Friday, March 16, 2007

Sometimes it's what they don't say

Charles O'Hara won in State v. Landis, No. 95,466 (March 16, 2007), reversing a McPherson County possession with intent to sell within 1000' of a school conviction. The COA held that the affidavit, based on accomplice hearsay, was insufficient. The fact that the police deliberately omitted material facts didn't help the state's cause:
We determine that the affidavit, which was based solely on hearsay statements from a person who was a participant in the crime under investigation, failed to establish probable cause to search Landis' residence. Moreover, consideration of the information deliberately omitted from the affidavit further magnifies the lack of probable cause in the affidavit. Because there was not probable cause to issue the search warrant, the evidence obtained from the search of Landis' residence should have been suppressed.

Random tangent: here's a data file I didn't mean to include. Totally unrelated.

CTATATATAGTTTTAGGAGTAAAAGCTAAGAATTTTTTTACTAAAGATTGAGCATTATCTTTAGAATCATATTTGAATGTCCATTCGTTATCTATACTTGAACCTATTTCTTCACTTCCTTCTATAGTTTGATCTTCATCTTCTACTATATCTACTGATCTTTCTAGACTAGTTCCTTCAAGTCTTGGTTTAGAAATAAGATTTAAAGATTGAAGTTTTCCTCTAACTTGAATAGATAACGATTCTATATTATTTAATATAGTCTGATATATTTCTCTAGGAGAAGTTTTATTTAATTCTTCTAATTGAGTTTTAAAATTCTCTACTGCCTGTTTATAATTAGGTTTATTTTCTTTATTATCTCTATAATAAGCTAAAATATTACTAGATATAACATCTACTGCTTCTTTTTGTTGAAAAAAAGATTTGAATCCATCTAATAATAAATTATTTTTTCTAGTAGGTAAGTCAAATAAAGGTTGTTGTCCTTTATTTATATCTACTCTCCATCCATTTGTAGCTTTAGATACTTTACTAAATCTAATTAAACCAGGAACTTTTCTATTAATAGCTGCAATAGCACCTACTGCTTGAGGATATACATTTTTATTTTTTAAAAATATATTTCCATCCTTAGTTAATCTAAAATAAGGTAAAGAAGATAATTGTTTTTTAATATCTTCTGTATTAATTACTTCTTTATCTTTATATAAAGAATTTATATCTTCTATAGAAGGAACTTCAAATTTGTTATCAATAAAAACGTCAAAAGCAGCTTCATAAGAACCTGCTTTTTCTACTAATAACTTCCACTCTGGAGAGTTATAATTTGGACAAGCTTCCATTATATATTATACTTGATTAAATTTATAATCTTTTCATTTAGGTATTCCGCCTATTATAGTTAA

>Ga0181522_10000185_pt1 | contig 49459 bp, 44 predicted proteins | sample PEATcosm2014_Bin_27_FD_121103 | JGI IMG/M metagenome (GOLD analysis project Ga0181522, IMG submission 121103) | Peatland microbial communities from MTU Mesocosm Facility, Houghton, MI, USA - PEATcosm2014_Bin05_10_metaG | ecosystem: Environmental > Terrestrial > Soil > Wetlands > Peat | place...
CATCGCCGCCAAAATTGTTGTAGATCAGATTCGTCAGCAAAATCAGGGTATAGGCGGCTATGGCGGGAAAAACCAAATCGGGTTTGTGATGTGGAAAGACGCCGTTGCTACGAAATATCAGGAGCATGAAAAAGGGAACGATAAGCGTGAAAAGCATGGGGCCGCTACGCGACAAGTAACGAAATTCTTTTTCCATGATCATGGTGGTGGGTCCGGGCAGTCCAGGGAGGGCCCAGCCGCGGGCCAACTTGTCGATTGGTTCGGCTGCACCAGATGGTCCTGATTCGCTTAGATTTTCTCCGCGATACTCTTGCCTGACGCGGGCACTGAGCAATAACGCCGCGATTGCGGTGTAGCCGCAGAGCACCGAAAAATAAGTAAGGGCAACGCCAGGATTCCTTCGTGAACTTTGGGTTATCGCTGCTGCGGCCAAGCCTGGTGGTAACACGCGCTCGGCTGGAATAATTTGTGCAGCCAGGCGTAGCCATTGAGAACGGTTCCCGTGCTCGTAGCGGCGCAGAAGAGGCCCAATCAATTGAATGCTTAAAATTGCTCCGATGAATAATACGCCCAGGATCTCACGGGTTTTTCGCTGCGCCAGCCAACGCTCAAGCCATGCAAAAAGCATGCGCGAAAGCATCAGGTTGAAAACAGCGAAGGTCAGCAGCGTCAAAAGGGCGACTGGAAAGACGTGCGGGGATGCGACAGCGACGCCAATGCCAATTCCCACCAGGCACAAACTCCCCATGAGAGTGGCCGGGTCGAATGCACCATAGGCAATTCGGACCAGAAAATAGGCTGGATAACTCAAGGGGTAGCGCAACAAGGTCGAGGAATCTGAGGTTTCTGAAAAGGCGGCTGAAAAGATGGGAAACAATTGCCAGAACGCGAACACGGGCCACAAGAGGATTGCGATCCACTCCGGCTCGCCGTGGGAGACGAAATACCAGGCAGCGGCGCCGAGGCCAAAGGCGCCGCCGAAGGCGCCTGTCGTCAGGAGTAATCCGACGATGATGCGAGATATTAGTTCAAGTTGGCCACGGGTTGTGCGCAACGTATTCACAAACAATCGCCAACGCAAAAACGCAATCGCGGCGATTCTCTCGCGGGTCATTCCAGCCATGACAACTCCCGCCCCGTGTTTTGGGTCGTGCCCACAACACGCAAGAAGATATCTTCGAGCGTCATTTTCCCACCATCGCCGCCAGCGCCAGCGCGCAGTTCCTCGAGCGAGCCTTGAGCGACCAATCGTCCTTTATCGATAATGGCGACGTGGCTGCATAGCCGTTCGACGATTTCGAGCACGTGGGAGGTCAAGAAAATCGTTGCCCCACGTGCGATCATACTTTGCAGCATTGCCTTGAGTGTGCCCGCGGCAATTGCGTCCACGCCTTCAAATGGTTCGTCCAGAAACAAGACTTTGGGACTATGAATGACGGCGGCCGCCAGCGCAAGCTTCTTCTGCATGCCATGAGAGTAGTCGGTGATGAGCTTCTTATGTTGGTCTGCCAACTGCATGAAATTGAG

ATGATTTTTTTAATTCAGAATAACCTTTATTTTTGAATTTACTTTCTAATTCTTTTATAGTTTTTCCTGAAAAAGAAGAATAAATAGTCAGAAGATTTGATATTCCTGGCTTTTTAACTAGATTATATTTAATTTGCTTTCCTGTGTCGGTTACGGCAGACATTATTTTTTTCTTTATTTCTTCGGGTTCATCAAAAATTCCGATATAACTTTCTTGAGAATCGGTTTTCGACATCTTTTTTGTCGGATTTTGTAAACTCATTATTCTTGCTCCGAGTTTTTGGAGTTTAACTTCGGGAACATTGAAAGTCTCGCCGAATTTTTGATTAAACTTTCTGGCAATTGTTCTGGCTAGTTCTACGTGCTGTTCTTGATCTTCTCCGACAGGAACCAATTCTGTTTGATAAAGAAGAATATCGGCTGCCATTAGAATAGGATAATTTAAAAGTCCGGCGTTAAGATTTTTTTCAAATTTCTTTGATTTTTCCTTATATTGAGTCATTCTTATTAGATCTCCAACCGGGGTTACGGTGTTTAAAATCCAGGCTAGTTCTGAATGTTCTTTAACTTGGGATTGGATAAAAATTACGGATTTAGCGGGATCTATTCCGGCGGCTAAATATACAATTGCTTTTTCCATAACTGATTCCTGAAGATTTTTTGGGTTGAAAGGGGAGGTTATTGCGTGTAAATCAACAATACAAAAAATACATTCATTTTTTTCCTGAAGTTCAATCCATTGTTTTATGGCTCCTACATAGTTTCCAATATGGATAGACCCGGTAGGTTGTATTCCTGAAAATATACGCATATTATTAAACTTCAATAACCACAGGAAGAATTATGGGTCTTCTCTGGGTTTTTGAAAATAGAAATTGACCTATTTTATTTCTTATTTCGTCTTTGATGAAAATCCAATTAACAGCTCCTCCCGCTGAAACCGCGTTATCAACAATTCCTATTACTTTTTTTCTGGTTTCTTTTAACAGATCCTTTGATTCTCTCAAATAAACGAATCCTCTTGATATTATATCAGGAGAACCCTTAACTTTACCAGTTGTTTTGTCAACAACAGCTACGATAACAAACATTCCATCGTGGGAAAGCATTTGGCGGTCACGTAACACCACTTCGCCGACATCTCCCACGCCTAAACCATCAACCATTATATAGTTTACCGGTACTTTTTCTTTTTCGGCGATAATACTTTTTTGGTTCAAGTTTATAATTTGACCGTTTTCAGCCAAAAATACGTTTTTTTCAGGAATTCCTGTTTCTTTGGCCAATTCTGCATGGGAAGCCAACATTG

I think this is a good case, at least giving some credence to the fact that cops should not intentionally omit material facts from search warrant affidavits.

[Update: the state filed a PR on April 16, 2007.]

[Further update: the KSC denied the PR and the mandate issue on October 1, 2007.]

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